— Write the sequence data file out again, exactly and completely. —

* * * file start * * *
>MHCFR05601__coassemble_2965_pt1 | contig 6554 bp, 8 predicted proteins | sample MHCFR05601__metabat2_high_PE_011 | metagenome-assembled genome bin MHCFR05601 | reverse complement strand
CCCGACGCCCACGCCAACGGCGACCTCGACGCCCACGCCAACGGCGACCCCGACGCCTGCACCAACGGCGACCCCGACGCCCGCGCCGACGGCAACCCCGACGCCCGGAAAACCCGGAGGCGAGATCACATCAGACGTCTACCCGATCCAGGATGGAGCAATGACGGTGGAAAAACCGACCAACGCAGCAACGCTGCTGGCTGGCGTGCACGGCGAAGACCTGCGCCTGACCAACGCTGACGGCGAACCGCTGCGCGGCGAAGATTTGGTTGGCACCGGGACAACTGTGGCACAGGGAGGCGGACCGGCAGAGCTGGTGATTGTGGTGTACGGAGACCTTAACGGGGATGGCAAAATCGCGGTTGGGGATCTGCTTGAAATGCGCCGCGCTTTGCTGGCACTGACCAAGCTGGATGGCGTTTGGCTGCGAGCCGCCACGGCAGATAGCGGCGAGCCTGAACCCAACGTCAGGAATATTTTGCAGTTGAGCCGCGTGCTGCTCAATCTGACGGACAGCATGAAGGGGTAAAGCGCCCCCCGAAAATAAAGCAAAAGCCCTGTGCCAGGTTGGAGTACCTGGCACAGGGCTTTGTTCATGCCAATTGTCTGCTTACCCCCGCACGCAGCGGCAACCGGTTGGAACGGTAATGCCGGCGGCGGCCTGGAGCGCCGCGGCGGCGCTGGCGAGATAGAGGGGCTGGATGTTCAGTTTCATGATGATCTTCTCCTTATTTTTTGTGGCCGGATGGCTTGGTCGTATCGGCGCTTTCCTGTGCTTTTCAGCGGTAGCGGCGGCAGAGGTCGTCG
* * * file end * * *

>MHCFR05601__coassemble_2965_pt1 | contig 6554 bp, 8 predicted proteins | sample MHCFR05601__metabat2_high_PE_011 | metagenome-assembled genome bin MHCFR05601 | reverse complement strand
CCCGACGCCCACGCCAACGGCGACCTCGACGCCCACGCCAACGGCGACCCCGACGCCTGCACCAACGGCGACCCCGACGCCCGCGCCGACGGCAACCCCGACGCCCGGAAAACCCGGAGGCGAGATCACATCAGACGTCTACCCGATCCAGGATGGAGCAATGACGGTGGAAAAACCGACCAACGCAGCAACGCTGCTGGCTGGCGTGCACGGCGAAGACCTGCGCCTGACCAACGCTGACGGCGAACCGCTGCGCGGCGAAGATTTGGTTGGCACCGGGACAACTGTGGCACAGGGAGGCGGACCGGCAGAGCTGGTGATTGTGGTGTACGGAGACCTTAACGGGGATGGCAAAATCGCGGTTGGGGATCTGCTTGAAATGCGCCGCGCTTTGCTGGCACTGACCAAGCTGGATGGCGTTTGGCTGCGAGCCGCCACGGCAGATAGCGGCGAGCCTGAACCCAACGTCAGGAATATTTTGCAGTTGAGCCGCGTGCTGCTCAATCTGACGGACAGCATGAAGGGGTAAAGCGCCCCCCGAAAATAAAGCAAAAGCCCTGTGCCAGGTTGGAGTACCTGGCACAGGGCTTTGTTCATGCCAATTGTCTGCTTACCCCCGCACGCAGCGGCAACCGGTTGGAACGGTAATGCCGGCGGCGGCCTGGAGCGCCGCGGCGGCGCTGGCGAGATAGAGGGGCTGGATGTTCAGTTTCATGATGATCTTCTCCTTATTTTTTGTGGCCGGATGGCTTGGTCGTATCGGCGCTTTCCTGTGCTTTTCAGCGGTAGCGGCGGCAGAGGTCGTCG